What was wrong with nvm that necessitated this competing with it?
I think that’s more of a confrontational take than we’ve had with Volta—we all have used and were in many ways inspired by nvm, rvm, nodenv, pyenv, rbenv, etc. There were a few things we wanted to do differently and in some cases improve upon, though. One of the biggest is how global installs are handled. Another is the idea of having your toolchain management be declarative (like .nvmrc files!)—but in a way that can be managed for a whole organization, transparently. That latter bit was a key requirement for us at LinkedIn, and none of the tools in the space quite hit the mark.
The last bit is speed! Volta has had “being fast enough that it’s effectively invisible” as one of the key goals from the start, and it shows. You never notice it’s there unless we’re giving you a nice message that we’re installing a tool your project is missing. Key hot paths are consistently in the 10–20ms range to do all of Volta’s work. We consistently hear people say things like “I forgot it was there” or “Is it even doing anything?”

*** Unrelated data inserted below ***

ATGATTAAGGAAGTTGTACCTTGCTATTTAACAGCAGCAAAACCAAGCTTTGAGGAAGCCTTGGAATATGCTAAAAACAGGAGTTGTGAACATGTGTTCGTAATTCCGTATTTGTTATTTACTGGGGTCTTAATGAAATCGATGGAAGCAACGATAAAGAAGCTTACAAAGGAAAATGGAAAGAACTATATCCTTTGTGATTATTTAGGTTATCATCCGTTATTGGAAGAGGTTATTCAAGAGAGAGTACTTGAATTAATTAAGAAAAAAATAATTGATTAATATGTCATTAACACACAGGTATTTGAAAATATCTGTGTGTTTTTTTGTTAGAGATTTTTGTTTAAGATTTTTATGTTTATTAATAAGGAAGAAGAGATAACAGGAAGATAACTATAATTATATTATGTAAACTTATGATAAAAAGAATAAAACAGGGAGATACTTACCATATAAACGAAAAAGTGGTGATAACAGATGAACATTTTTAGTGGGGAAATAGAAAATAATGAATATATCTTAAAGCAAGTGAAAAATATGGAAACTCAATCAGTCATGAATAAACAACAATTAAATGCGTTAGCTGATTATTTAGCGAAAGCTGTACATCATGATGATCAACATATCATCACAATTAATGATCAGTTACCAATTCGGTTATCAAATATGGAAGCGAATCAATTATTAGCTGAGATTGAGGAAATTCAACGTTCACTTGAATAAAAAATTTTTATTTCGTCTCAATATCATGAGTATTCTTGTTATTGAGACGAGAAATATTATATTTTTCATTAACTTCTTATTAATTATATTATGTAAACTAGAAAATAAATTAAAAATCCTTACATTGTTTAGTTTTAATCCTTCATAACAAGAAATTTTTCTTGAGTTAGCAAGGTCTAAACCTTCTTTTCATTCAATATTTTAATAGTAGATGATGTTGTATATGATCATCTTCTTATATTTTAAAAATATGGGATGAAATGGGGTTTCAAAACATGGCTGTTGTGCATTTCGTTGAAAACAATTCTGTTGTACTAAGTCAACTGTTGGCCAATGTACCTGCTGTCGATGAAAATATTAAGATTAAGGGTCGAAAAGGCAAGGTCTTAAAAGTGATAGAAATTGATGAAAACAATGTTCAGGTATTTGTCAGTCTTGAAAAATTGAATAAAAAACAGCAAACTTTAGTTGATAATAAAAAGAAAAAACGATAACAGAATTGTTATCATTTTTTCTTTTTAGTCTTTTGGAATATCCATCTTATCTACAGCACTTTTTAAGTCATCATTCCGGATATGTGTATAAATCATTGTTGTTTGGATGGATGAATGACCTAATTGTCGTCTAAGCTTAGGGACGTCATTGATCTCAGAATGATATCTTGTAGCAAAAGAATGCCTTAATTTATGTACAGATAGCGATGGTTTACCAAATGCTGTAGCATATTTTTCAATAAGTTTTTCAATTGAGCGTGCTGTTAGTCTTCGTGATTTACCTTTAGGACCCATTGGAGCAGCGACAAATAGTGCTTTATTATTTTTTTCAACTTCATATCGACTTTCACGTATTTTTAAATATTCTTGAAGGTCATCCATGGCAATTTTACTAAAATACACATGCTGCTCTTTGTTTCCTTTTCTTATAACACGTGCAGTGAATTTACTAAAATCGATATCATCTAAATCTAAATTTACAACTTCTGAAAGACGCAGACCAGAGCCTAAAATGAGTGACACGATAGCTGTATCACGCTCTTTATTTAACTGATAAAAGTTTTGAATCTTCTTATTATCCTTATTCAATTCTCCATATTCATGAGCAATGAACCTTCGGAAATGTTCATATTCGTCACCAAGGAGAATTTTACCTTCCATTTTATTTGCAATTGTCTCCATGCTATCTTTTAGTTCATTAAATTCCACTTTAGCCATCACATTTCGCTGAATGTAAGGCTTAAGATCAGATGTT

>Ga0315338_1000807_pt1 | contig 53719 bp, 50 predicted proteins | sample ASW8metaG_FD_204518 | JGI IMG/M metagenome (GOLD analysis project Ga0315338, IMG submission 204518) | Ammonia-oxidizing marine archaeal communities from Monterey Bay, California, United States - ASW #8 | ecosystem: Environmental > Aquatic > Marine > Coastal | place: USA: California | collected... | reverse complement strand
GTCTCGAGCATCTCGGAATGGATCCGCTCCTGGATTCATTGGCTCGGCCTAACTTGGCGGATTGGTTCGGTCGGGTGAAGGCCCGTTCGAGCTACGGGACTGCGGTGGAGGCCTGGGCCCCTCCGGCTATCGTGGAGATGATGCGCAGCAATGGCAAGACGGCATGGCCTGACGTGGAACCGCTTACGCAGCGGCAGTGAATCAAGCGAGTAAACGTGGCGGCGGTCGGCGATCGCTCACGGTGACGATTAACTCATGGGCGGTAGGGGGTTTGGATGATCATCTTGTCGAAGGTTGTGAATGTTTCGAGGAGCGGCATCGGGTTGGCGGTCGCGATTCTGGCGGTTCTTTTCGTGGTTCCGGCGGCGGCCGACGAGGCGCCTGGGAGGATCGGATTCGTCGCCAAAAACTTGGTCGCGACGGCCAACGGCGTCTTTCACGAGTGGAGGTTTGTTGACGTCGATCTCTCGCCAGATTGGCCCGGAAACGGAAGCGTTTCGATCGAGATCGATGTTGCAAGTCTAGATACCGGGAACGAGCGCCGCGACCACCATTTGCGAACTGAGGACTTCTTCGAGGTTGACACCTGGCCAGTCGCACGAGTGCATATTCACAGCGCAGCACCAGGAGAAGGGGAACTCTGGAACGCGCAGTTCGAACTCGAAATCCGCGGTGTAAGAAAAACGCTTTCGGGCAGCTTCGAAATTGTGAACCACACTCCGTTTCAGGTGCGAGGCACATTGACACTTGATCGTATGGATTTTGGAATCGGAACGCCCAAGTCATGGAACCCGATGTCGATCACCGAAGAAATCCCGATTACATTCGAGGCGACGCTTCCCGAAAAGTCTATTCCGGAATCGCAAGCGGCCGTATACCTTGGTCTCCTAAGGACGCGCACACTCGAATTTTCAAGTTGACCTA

One big benefit of Volta is that it runs on Windows. That in and of itself is enough reason to go with it for me.
Oh yes! I’ve gotten so used to this with the tools I use that I often forget it’s not actually the norm, and in this case it was particularly problematic because nvm-windows has completely different semantics and behavior than the Unix-y nvm.